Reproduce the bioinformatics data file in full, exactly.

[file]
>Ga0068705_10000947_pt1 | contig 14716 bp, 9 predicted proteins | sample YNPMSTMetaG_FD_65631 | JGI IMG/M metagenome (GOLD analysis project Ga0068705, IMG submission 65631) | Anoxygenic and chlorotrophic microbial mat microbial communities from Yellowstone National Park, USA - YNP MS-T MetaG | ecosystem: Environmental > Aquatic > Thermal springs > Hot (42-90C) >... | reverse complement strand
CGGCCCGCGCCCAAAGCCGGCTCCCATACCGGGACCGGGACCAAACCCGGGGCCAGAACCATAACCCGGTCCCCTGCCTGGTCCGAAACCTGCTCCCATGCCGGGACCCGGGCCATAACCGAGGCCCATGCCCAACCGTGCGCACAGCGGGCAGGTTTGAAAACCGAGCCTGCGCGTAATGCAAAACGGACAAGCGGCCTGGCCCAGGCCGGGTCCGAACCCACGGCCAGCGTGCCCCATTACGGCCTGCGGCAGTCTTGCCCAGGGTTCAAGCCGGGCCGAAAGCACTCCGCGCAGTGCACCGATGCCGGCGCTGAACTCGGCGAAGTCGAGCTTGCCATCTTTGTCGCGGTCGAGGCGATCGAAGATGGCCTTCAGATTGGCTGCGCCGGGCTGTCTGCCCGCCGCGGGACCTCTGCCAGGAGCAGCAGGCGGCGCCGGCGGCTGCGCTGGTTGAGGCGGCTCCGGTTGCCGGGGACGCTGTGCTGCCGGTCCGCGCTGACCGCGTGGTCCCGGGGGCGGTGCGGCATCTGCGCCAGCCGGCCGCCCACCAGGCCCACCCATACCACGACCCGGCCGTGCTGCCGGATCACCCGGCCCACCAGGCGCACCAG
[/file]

>Ga0068705_10000947_pt1 | contig 14716 bp, 9 predicted proteins | sample YNPMSTMetaG_FD_65631 | JGI IMG/M metagenome (GOLD analysis project Ga0068705, IMG submission 65631) | Anoxygenic and chlorotrophic microbial mat microbial communities from Yellowstone National Park, USA - YNP MS-T MetaG | ecosystem: Environmental > Aquatic > Thermal springs > Hot (42-90C) >... | reverse complement strand
CGGCCCGCGCCCAAAGCCGGCTCCCATACCGGGACCGGGACCAAACCCGGGGCCAGAACCATAACCCGGTCCCCTGCCTGGTCCGAAACCTGCTCCCATGCCGGGACCCGGGCCATAACCGAGGCCCATGCCCAACCGTGCGCACAGCGGGCAGGTTTGAAAACCGAGCCTGCGCGTAATGCAAAACGGACAAGCGGCCTGGCCCAGGCCGGGTCCGAACCCACGGCCAGCGTGCCCCATTACGGCCTGCGGCAGTCTTGCCCAGGGTTCAAGCCGGGCCGAAAGCACTCCGCGCAGTGCACCGATGCCGGCGCTGAACTCGGCGAAGTCGAGCTTGCCATCTTTGTCGCGGTCGAGGCGATCGAAGATGGCCTTCAGATTGGCTGCGCCGGGCTGTCTGCCCGCCGCGGGACCTCTGCCAGGAGCAGCAGGCGGCGCCGGCGGCTGCGCTGGTTGAGGCGGCTCCGGTTGCCGGGGACGCTGTGCTGCCGGTCCGCGCTGACCGCGTGGTCCCGGGGGCGGTGCGGCATCTGCGCCAGCCGGCCGCCCACCAGGCCCACCCATACCACGACCCGGCCGTGCTGCCGGATCACCCGGCCCACCAGGCGCACCAG